Actually, the stereo output of the drums from the Beat Buddy are not all that great so I wouldn’t worry about it too much. I already had a stereo pedalboard set up with my stereo looper and two guitar amps so it was already there. I don’t notice too much of a stereo output on the drums at all. Some of the Hi-Hats and Cymbals are separated, oh, and some of the Toms will sweep across with a good roll. Other than that, it might not be worth the trouble. Are you running your sound into a mixing board and PA or out to some amps? The corrosion you are talking about can be minimized by using a good “Gun Oil” on the contacts. Clean them first (if you can) with a pencil eraser and then coat them with the oil and then wipe off the excess. There will be enough residue to prevent corrosion. Actually, any kind of oil will work OK. Good old WD-40 would do also. Don’t spray the sufaces too heavily though. The jacks in the Beat Buddy are kind of loose so you will probably have problems there too. You’ll have to live with those because of the design. They are not like the gool old “Switchcraft” jacks. Wiggle them once in a while before you turn the power on. I know what you mean about having the volume levels too high. I do that once in a while after my wife goes to bed. Of course, that wakes her up and I get in all kinds of trouble. I play her back to sleep though with my music so that helps a little bit. Ha-Ha.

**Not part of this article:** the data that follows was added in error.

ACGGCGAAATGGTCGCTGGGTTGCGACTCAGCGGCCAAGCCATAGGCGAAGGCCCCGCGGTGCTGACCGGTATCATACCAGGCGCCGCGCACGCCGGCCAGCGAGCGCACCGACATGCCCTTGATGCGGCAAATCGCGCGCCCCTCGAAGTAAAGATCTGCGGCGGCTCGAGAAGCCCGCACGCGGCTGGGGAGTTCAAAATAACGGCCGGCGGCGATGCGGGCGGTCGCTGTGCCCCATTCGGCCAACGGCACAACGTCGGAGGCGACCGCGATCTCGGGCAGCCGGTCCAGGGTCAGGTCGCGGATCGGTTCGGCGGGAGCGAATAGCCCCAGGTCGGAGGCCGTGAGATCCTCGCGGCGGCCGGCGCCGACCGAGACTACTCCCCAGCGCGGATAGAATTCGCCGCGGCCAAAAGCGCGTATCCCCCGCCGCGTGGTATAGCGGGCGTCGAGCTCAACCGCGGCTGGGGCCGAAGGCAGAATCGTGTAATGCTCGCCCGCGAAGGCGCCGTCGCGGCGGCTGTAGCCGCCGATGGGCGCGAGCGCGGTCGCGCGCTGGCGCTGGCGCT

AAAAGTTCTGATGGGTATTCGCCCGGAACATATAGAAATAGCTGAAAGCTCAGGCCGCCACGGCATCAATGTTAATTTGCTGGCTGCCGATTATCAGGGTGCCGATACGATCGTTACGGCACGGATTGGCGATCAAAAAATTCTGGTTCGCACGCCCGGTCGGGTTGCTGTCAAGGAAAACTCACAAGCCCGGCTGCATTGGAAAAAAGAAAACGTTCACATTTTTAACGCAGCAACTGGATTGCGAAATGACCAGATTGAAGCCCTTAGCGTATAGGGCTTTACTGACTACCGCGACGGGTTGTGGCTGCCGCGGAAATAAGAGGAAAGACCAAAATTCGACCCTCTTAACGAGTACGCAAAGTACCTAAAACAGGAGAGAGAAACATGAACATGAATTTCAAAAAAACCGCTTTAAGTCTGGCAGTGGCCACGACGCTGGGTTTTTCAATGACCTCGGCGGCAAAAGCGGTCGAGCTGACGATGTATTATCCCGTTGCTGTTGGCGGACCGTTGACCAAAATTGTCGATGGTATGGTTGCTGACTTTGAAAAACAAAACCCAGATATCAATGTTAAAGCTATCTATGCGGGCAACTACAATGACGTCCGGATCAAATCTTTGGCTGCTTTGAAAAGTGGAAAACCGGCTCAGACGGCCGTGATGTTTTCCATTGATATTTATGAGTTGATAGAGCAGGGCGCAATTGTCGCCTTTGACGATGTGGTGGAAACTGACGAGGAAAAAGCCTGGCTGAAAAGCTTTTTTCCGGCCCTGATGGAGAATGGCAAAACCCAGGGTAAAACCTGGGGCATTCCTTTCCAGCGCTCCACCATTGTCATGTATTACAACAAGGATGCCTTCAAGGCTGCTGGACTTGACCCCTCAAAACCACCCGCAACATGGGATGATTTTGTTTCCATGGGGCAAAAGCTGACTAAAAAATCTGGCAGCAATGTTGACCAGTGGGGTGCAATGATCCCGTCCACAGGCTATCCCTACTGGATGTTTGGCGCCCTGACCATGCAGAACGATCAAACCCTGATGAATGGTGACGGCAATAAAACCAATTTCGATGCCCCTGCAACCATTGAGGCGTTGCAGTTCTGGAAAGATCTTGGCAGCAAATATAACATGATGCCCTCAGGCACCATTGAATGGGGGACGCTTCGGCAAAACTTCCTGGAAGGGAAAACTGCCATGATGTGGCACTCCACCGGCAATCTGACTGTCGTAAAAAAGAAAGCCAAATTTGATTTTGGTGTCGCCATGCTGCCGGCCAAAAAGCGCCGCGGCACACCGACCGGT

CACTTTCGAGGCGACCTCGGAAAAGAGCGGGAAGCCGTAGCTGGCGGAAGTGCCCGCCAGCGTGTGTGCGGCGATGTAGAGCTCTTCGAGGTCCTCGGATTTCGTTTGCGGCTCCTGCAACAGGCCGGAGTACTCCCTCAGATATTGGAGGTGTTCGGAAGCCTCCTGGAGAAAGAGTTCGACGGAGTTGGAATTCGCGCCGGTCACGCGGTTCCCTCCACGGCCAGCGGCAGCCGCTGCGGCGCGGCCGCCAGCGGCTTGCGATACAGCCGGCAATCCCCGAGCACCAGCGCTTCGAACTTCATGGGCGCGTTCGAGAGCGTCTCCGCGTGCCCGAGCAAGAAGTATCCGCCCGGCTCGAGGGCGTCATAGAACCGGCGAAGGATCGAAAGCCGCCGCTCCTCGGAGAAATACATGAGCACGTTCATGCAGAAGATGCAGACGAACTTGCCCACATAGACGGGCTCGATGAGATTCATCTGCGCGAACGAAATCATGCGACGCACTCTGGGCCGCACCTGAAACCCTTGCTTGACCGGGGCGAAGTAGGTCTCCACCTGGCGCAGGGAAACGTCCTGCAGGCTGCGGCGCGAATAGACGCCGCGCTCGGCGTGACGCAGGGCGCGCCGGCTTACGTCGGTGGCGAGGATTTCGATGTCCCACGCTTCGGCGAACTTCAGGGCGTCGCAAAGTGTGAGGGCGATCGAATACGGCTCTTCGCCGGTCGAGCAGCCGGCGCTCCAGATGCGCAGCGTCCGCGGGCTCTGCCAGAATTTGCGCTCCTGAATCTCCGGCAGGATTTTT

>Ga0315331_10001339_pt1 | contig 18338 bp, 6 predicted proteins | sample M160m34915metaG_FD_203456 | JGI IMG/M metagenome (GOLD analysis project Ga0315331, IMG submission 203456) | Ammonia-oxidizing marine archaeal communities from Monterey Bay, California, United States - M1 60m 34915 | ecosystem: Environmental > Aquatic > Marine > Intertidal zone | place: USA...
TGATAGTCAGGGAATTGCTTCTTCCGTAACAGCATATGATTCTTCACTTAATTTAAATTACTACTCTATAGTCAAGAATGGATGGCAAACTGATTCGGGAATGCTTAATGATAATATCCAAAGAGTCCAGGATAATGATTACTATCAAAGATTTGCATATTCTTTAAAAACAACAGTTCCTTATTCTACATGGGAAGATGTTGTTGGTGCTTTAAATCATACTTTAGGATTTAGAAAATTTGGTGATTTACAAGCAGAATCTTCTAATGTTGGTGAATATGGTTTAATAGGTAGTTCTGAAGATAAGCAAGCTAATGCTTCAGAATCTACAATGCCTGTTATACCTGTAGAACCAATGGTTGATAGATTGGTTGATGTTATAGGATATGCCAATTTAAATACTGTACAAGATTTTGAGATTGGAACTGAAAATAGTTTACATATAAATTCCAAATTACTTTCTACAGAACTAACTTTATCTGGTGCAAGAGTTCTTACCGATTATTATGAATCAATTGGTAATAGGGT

I hope some of this helps. Hopefully, the people at Beat Buddy will continue to make things better for all of us. The Beat Buddy is a great pedal if we can get all the bugs out of everything including the BB Manager. Oh, as you will notice, on this page is a diagram of my pedalboard. I have a 3rd pedal for the Beat Buddy wired across the contacts for the “Main Pedal” so it’s rare that I even touch a button on the Beat Buddy other than to change the drumsets. Works great for me. It’s the Boss FS-5U on the left. The other two take the place of the original remote buttons. Regardless, just have fun. That’s what it’s all about. A true musician plays because he wants to. It has nothing to do with money, and the equipment is just a way to get the music out from within.